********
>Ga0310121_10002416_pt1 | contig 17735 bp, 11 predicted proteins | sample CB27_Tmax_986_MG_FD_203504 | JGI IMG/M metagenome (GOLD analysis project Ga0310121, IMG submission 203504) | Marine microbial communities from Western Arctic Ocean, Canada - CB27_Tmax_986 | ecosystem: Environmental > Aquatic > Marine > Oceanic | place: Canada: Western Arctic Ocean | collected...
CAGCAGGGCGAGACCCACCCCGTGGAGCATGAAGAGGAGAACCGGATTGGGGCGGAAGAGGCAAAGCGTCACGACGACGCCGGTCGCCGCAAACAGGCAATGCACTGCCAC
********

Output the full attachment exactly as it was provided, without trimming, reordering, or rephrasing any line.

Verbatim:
>Ga0310121_10002416_pt1 | contig 17735 bp, 11 predicted proteins | sample CB27_Tmax_986_MG_FD_203504 | JGI IMG/M metagenome (GOLD analysis project Ga0310121, IMG submission 203504) | Marine microbial communities from Western Arctic Ocean, Canada - CB27_Tmax_986 | ecosystem: Environmental > Aquatic > Marine > Oceanic | place: Canada: Western Arctic Ocean | collected...
CAGCAGGGCGAGACCCACCCCGTGGAGCATGAAGAGGAGAACCGGATTGGGGCGGAAGAGGCAAAGCGTCACGACGACGCCGGTCGCCGCAAACAGGCAATGCACTGCCAC